See how the people of enCompass are experiencing God both in the church and in their personal lives.
By: Mark Deisinger
Where I work we have a newly-opened café area. My employers believe that what software writers do is turn coffee into code, so they provide coffee and a few other amenities to us. Some other outfit keeps things stocked and functional. It's a nice arrangement, though the coffee and donut table at enCompass wins, hands down, for friendliness and, let's be honest, because of the donuts.
Caffeine does unpleasant things to me, but when I head downstairs in the morning to get a cup of decaf, I always see this sign, which I have arranged just so for a photo:
Delightful and reassuring, no? Yes. But also, sometimes, just completely wrong. In fact, sometimes the sign is dusty from not being touched for weeks. It just sits there, advertising the availability of fresh coffee, when in reality it has no clue whether the coffee is fresh or not. The sign is not smart or informed, and is not reliable.
Today as I write this was one of those days when the sign was … mistaken. I got a cup of decaf (it's the one with the orange proboscis), but when I took a sip I immediately and fully knew, as much as I've ever known anything, that the coffee was brewed the previous afternoon and had been sitting in the decanter for roughly 16 or 17 billion hours. All of the aromatic oils had dissipated or chemically changed into nasty, spiteful, cynical molecules with grudges. Oh, and trust me, those of you who can ingest actual caffeine, decaffeinated coffee doesn't really need any help in the “being bitter” department.
I've learned to be more careful about how much I trust the sign. Some things just aren't what they advertise themselves to be. You can certainly come up with your own examples. We all know that department stores that have sales all the time aren't really having sales; they're just playing with pricing to draw interest. Movie trailers are designed to hide flaws. I've heard it said that the goal of dating someone is to conceal information until it's too late.
But most of us need a jolt in the morning, for one reason or another. I don't think this is an accident. I think it explains why there is dew on the grass, and why sunrises can be so beautiful, and why the presence of newborns is refreshing.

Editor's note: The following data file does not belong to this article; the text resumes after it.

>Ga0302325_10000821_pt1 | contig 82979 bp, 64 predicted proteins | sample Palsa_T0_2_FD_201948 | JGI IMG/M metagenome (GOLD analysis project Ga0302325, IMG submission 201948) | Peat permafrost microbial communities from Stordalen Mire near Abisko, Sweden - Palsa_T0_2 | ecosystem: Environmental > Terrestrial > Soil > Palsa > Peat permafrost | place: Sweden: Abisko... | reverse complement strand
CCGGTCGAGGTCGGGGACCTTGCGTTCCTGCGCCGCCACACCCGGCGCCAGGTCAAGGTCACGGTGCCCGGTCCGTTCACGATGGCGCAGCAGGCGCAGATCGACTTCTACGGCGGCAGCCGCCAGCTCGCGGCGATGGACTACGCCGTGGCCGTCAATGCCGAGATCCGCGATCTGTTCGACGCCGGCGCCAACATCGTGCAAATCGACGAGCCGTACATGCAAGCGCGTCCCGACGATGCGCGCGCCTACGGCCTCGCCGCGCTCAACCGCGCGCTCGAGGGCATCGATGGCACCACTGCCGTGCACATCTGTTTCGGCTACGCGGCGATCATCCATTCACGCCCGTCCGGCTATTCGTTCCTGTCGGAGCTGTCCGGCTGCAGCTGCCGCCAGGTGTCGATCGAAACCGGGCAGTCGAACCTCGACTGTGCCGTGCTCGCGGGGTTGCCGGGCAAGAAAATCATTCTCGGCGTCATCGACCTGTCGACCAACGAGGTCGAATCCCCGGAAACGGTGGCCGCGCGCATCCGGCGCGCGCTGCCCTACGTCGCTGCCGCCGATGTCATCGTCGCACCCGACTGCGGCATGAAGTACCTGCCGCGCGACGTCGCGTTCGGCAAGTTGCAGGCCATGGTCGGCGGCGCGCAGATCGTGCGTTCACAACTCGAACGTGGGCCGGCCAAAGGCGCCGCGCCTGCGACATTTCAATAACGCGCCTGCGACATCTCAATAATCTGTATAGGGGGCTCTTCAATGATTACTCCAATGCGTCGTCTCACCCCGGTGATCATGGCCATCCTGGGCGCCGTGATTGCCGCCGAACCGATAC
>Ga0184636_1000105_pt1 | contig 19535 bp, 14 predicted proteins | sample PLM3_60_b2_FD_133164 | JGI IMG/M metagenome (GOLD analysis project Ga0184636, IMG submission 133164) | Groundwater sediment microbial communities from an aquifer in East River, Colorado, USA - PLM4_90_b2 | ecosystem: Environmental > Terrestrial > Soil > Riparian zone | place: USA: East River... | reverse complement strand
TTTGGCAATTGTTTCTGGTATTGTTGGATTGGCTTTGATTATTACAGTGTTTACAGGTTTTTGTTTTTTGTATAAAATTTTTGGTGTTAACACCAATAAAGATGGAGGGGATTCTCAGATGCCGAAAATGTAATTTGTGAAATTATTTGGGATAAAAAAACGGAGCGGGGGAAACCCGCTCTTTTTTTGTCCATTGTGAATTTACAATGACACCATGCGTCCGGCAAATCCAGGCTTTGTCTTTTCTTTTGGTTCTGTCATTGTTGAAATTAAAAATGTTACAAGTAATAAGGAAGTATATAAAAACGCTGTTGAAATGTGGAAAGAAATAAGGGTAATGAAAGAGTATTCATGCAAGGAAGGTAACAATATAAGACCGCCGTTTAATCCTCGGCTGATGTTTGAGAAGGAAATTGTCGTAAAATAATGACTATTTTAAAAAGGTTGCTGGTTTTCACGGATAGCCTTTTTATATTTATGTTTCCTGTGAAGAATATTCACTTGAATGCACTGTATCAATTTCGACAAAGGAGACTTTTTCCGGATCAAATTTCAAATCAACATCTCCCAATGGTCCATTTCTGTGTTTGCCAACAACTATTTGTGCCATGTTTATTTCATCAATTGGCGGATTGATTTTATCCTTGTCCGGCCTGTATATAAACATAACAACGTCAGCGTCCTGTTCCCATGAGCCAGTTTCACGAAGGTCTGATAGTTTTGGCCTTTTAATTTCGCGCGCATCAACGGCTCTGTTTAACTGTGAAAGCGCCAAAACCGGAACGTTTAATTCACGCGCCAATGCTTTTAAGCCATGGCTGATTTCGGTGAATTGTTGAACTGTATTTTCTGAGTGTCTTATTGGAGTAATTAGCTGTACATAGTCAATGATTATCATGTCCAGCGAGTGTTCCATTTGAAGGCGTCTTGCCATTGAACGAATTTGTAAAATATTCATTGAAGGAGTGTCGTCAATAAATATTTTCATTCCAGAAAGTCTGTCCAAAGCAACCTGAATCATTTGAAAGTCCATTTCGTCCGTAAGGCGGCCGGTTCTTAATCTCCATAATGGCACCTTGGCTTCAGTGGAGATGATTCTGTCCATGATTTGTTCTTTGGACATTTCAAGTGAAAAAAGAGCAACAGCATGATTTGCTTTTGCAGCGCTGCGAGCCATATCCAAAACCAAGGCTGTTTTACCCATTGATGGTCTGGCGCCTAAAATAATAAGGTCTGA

The Israelites, after escaping Egypt, were given manna every morning (and a double portion the day before the Sabbath) to get them through the wilderness. That was a gift direct from God's own hand, and it kept the people from starving. It's also, of course, a lesson for us all that God stands ready to provide for us on a daily basis. Lamentations 3:22-23 says this (NIV):
Because of the LORD’s great love we are not consumed, for his compassions never fail. They are new every morning; great is your faithfulness.
His compassions are new every morning. If you put a sign in front of His compassions that said “Fresh Brewed This AM,” that sign would never be lying to you.
But that's kind of half the story. Just like I have to go to the café to get my decaf every day, the Bible hints quite a lot that we need to go to Him every day, too, to stay in touch and get some blessing action. I'm not a particularly stellar practicer of Christian disciplines, but I know they're important – private and communal prayer, private and communal worship, fellowship with other believers, acts of service and giving, and daily devotions.
I'm reminded of something a pastor of mine once said to me, speaking about a meeting he had with another person (he did not say who the other person was, and I don't even know if I knew the man). The man he was meeting with told him, speaking of his own spiritual state, “Pastor, I'm starving, but I'm not hungry.” What I believe he meant was that he knew, intellectually perhaps, that he desperately needed to be closer to God, to partake of the compassions that God had laid out for him, to eat of the spiritual food that was provided for him every day. Sadly, he didn't feel the urge to partake. His heart had gone cold toward God. A sad state of affairs, robbing him of the benefits of having a close relationship with the One who loves him best.